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Gender Bias and Science

By Sean Cavanagh — February 17, 2009 1 min read

At a time when many educators are looking for ways to encourage more students, and more girls in particular, to take an interest in science, a new study suggests gender bias in male and female views of their high school teachers’ abilities could be setting back those efforts.

The study finds that male students rate their female science teachers significantly lower than their male teachers in biology, chemistry, and physics. Females students also rate women teachers negatively, though only in physics.

Those attitudes’ show up despite male and female teachers showing roughly the same level of effectiveness in preparing students for college-level science courses, as demonstrated by their grades in undergraduate science classes.

Students’ different attitudes toward male and female teachers also came through even when the authors accounted for different teaching styles, different levels of popularity among students, and other variations in classroom experiences, the study found. The overall picture indicates that students’ attitudes toward their science teachers are specifically linked to gender, say the authors, from Clemson University, the University of Virginia, and the Harvard Smithsonian Center for Astrophysics. Their study was published in the journal Science Education.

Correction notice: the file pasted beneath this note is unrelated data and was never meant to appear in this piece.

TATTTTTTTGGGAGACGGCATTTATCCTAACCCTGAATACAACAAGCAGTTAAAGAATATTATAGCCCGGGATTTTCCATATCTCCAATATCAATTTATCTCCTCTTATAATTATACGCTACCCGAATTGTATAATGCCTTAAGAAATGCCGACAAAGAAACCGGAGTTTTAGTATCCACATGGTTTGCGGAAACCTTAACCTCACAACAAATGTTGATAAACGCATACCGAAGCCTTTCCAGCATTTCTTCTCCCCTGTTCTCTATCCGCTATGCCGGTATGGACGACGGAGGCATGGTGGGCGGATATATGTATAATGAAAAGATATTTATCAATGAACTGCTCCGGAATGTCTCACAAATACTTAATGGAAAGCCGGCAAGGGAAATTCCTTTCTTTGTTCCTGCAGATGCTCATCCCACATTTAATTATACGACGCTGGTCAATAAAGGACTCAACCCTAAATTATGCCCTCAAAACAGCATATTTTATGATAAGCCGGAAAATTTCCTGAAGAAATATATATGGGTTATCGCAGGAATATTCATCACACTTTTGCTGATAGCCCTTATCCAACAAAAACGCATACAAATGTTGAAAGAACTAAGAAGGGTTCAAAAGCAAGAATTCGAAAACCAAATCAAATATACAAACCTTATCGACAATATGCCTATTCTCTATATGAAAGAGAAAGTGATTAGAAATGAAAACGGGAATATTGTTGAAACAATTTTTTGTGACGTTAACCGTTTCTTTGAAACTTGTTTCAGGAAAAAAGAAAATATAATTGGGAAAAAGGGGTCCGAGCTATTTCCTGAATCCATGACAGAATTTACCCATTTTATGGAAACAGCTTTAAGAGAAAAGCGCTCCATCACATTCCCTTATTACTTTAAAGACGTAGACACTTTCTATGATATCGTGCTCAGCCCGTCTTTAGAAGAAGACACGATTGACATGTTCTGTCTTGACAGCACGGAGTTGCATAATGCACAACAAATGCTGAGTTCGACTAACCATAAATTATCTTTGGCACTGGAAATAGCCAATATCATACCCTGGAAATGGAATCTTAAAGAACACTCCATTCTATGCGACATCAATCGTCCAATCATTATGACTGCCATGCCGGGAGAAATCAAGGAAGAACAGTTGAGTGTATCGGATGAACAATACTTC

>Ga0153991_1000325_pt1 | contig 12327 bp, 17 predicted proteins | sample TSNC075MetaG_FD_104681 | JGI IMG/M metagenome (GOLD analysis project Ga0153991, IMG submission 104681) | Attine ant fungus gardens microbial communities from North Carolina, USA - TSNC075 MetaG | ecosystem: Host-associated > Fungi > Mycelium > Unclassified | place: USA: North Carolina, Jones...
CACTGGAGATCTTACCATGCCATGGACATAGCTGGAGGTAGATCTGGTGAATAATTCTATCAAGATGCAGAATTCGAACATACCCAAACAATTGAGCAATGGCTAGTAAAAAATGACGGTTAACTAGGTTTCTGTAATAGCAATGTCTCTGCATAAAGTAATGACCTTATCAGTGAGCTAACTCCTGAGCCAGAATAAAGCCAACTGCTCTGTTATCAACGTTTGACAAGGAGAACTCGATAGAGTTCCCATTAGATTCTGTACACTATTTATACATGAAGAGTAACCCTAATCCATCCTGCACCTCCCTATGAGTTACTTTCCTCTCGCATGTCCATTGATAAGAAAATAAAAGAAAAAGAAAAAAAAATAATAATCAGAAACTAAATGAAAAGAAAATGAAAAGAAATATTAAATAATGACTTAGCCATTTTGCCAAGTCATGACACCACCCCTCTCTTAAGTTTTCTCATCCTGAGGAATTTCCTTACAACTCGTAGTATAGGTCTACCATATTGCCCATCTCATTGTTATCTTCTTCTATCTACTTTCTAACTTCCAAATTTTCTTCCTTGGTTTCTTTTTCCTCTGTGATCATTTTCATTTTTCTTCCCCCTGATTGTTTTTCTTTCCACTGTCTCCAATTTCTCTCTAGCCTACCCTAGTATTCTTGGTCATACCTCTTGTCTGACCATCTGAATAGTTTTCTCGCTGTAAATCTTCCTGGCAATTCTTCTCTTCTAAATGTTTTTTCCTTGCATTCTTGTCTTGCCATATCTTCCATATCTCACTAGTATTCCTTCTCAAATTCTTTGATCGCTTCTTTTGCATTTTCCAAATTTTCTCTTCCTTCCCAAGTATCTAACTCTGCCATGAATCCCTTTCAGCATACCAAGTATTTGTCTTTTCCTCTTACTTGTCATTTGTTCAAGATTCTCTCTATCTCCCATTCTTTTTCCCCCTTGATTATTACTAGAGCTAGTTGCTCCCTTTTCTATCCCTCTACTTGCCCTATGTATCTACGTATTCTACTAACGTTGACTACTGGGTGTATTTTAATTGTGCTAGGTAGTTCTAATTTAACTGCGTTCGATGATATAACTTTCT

The study was based on a large-scale survey of undergraduates called “Factors Influencing College Science Success.” Part of the survey asks students to rate their high school teachers on various points, from their subject-matter knowledge to their ability to keep the class on task.

You can find a link to the study here.

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A version of this news article first appeared in the Curriculum Matters blog.